I couldn’t have been more excited when my query made its way through the slush pile last fall to be accepted by an editor at Budget Travel. I was even more elated when that same editor accepted my second query on the spot a week later. That this editor took the time to send me a hand-written note, praising my writing prowess on the first story, was icing on the cake.
I was all set, to paraphrase Casablanca, to begin a beautiful writer-editor friendship. I was just in the middle of preparing a flurry of new queries for this editor when I received the dreaded news. As soon as he finished editing my second story, he would be moving on to other things, things that didn’t include Budget Travel. I wouldn’t have been as disappointed if this editor had transferred to a different magazine, as I could have followed him there, but he was leaving to become a freelancer so where did that leave me?
Instead of wallowing in self-pity and bemoaning my luck, I thanked him for his work on my two stories, and I promptly asked him who his replacement would be. He gave me a name of someone who would be accepting queries in the interim, and I sent that editor the five new queries I had written.
When that editor apparently ignored my emails, I re-sent him the same queries via snail mail, enclosing each one in a separate envelope. Not a week later, I received an answer, only to discover that the section I had pitched was being discontinued. He did, however, agree to consider them for other sections.
Though none of those queries were ultimately accepted, this new editor did include me in a mass email to regular contributors, seeking suggestions for a “best of” story they were planning. I pitched him four ideas, and he accepted one of them, giving me my biggest assignment yet from Budget Travel. Not only that, through my initial assignment from him, we began a regular correspondence, and we’re now in the middle of discussing a possible, full-length feature.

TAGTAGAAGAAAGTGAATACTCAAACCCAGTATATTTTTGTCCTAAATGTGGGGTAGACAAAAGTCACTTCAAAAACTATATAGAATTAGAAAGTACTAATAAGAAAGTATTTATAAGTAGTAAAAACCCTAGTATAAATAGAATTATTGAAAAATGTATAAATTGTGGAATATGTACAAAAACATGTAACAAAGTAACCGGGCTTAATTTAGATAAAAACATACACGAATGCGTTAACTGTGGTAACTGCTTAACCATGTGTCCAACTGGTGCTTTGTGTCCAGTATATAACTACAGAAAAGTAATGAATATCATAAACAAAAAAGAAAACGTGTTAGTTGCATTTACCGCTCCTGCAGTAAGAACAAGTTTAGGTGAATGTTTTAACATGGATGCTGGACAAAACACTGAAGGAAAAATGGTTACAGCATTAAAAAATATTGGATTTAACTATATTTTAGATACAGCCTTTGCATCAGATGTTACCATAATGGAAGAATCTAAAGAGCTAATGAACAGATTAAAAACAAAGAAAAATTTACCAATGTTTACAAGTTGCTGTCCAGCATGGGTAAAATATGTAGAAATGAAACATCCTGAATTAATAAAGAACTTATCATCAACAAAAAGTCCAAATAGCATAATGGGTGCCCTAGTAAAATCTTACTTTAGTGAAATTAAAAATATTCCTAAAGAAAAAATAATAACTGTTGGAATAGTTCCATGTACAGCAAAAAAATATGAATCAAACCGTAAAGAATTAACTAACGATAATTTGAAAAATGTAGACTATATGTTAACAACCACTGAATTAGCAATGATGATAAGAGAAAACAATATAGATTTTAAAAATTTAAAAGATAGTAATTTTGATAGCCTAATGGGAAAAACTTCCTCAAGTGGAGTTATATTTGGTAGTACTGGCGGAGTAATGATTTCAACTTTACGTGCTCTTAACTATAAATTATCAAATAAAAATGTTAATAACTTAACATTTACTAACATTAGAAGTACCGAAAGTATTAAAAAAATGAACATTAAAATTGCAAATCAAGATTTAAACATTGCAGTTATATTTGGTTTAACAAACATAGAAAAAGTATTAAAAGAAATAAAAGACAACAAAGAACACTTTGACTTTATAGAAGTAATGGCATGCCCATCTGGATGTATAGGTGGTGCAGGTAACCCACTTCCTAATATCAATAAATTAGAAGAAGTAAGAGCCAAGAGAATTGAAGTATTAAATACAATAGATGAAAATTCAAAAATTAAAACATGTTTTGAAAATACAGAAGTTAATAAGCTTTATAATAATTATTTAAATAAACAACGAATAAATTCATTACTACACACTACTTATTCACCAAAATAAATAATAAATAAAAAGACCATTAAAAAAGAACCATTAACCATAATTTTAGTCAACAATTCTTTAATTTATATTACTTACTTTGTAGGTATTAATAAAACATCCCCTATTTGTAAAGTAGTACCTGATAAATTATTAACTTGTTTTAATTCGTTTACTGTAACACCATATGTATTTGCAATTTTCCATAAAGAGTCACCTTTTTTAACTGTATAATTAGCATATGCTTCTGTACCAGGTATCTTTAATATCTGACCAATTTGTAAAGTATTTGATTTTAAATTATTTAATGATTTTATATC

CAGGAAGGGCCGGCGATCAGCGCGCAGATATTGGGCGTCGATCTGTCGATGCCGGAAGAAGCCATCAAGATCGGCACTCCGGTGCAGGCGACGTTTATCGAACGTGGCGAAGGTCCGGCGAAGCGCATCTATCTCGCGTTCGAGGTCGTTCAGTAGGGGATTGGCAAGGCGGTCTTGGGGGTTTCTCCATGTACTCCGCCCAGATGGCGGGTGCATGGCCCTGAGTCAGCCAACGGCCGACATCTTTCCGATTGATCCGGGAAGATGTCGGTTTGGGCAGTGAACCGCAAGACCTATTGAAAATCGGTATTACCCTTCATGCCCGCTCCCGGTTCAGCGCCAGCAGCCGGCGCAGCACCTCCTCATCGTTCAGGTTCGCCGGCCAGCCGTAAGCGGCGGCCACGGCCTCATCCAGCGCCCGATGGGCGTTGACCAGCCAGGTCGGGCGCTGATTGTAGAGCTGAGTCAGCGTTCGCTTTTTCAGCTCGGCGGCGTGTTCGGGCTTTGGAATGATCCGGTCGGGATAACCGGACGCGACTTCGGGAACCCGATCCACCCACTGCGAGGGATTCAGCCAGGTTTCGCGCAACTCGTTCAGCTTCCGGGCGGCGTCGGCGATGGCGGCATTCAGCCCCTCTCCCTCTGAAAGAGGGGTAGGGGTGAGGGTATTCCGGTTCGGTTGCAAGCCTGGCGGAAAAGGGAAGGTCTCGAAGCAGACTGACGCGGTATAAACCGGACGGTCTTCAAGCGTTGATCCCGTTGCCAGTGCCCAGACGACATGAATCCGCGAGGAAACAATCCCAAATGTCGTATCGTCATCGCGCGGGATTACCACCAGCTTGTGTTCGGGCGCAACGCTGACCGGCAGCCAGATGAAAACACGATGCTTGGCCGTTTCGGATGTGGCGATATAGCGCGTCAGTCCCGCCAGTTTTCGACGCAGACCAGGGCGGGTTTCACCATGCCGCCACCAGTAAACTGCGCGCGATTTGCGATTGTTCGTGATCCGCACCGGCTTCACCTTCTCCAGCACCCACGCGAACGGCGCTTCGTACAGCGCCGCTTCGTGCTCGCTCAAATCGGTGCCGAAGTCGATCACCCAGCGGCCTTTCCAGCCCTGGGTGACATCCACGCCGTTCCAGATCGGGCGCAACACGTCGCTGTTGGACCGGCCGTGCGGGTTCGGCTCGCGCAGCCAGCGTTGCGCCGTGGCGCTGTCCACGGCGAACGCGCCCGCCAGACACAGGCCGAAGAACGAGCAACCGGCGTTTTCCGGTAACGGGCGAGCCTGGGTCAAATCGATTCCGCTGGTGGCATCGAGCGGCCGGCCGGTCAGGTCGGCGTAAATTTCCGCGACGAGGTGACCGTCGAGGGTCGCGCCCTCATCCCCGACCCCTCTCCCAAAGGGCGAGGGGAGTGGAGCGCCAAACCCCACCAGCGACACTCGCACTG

Although it can seem like the end of the road when your editor leaves, especially if you’re a new freelancer for a magazine, with a little persistence and patience, you can transform that dead end into a through street. In my case, sending queries and then re-sending the same queries caught my new editor’s attention, even if they didn’t result in a sold article. Although querying a new editor can seem at times as if you’re pitching to an entirely new magazine, that’s not the case. Your previous work does serve as an introduction, and if you keep sending your new editor ideas, you’re likely to nab an assignment or two.
The main thing is not to get discouraged, and instead, to see the situation as a opportunity. Recently, I had a similar situation arise with one of the local publications I write for when my editor of Milwaukee Home left for a permanent maternity leave. I introduced myself to the new editor, and I sent her the queries I had already planned. She’s excited about my ideas, and it is, indeed, the start of a beautiful new friendship.
Jeanette Hurt is a freelance writer in Milwaukee, Wisconsin. She writes about travel, homes, food, dogs, art and interesting people for Midwest Airlines, Wisconsin Trails, Midwest Living, Lake and other publications. She can be reached at jhurt (at) execpc.com.